African Coast Blockade.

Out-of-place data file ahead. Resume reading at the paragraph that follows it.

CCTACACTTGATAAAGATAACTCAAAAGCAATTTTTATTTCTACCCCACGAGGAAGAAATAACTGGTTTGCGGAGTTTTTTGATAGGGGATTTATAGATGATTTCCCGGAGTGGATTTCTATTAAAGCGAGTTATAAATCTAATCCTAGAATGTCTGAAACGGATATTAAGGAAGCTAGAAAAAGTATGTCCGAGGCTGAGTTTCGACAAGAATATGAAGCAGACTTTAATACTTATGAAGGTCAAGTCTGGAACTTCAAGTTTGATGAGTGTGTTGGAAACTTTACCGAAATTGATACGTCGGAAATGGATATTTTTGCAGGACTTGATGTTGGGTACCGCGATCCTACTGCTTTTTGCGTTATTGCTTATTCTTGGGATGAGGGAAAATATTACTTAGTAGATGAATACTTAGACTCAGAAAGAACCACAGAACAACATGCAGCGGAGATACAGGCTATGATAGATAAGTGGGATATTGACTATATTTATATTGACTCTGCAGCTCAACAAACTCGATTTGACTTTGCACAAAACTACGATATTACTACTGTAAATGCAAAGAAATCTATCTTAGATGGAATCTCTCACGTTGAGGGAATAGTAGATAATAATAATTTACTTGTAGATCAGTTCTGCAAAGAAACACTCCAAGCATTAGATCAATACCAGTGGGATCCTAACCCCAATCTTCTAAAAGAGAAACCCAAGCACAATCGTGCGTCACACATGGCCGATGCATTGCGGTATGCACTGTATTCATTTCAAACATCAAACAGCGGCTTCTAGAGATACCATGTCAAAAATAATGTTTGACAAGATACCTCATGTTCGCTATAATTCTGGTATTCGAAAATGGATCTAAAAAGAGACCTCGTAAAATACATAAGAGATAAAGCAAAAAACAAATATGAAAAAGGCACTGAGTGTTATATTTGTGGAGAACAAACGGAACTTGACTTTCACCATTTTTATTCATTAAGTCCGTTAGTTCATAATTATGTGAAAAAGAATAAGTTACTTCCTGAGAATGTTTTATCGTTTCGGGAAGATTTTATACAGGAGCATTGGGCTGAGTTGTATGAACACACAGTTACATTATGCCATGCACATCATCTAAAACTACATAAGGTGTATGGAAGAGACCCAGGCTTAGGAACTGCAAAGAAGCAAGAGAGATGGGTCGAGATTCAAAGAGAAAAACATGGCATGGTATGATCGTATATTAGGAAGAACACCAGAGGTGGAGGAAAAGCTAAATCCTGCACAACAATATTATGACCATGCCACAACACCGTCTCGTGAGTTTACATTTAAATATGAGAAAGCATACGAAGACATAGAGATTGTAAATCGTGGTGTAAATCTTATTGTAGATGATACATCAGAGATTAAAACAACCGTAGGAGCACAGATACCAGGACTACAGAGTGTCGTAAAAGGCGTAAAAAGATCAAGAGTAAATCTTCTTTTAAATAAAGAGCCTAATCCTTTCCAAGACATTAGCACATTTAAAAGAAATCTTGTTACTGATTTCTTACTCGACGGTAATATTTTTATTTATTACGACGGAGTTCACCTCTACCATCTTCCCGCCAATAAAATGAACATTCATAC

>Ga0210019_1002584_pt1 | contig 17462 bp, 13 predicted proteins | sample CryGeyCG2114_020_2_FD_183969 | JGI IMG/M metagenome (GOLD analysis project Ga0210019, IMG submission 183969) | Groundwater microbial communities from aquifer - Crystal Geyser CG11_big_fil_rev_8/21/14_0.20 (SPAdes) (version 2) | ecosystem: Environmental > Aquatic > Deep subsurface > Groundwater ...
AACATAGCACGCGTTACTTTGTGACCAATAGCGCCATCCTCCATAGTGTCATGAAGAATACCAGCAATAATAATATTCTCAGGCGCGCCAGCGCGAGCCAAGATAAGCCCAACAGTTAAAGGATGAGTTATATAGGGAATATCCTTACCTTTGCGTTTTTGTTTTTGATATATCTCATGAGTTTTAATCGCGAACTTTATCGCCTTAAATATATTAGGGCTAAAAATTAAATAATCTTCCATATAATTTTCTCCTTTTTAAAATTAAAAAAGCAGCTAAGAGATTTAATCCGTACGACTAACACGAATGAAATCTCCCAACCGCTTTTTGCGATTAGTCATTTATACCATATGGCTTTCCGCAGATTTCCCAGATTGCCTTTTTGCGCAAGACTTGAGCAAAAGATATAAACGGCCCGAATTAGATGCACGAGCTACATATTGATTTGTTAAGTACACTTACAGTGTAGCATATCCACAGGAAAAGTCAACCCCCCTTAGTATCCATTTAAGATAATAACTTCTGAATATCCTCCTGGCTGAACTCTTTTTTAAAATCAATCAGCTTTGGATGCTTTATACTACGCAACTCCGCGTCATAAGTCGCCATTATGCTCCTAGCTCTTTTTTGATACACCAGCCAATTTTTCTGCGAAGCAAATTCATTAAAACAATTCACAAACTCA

The horrible traffic in slaves has been carried on from the west coast of Africa to the American continent since Sir John Hawkins shipped his first cargo of blacks for the Spanish settlements, to supply the loss of the mild and yielding natives of the New World destroyed by the avarice and cruelty of their task-masters. The vessels which trafficked in slaves ran down the coast, touching at all the principal native settlements, and purchased such slaves as were offered for sale until their cargoes were completed. Sometimes a well-armed slaver carried off by force the negroes on board another slaver ready to sail, and unable to defend herself. After a time, regular slave-dealers established themselves on the coast, and induced the natives to make war on each other, in order that those captured might be brought to them for sale. There were at convenient points along the coast forts and stations established by the British and other European Governments for the very purpose of facilitating the slave-trade. At length, by the indefatigable efforts of Wilberforce and other philanthropic men, the British public were taught to look on the slave-trade in all its dark and revolting colours. The British slave-trade was abolished on the 1st of January, 1808. At first only a fine was inflicted on those convicted of slave-dealing, but in 1824 the offence was declared to be piracy, and punishable by death. In 1837 the punishment inflicted on British subjects for trading in slaves was changed to transportation for life. On the trade being declared illegal, it was abandoned at all European settlements, with the exception of those belonging to the Spaniards and Portuguese, who, determining to persist in it, had adopted a new mode of operations. They had erected barracoons on those parts of the coast where slaves could be collected with the greatest ease. At stated periods vessels visited them, and took away the slaves without being detained on the coast more than twenty-four hours, and often a less time. They had from forty to fifty points where barracoons were placed, and many thousands of slaves every year were exported from them. A slave factory consists of several large dwelling-houses for the managers and clerks, and of huge stores for the reception of goods, sometimes to the amount of 100,000 pounds. To these are attached barracoons or sheds made of heavy piles driven deep into the earth, lashed together with bamboos, and thatched with palm-leaves. In these barracoons the slaves, when purchased, are imprisoned, till shipped on board a slave-vessel. If the barracoon be a large one, there is a centre row of piles, and along each line of piles is a chain, and at intervals of about two feet is a large neck-link, in one of which each slave is padlocked. Should this method be insufficient, two, and sometimes when the slaves appear unusually strong, three are shackled together—the strong man being placed between two others and heavily ironed; and often beaten half to death beforehand to ensure his being quiet. The floor is planked, not from any regard to the comfort of the slave, but because a small insect being in the soil might deteriorate the merchandise by causing a cutaneous disease. Night and day these barracoons are guarded by armed men, and the slightest insubordination immediately punished.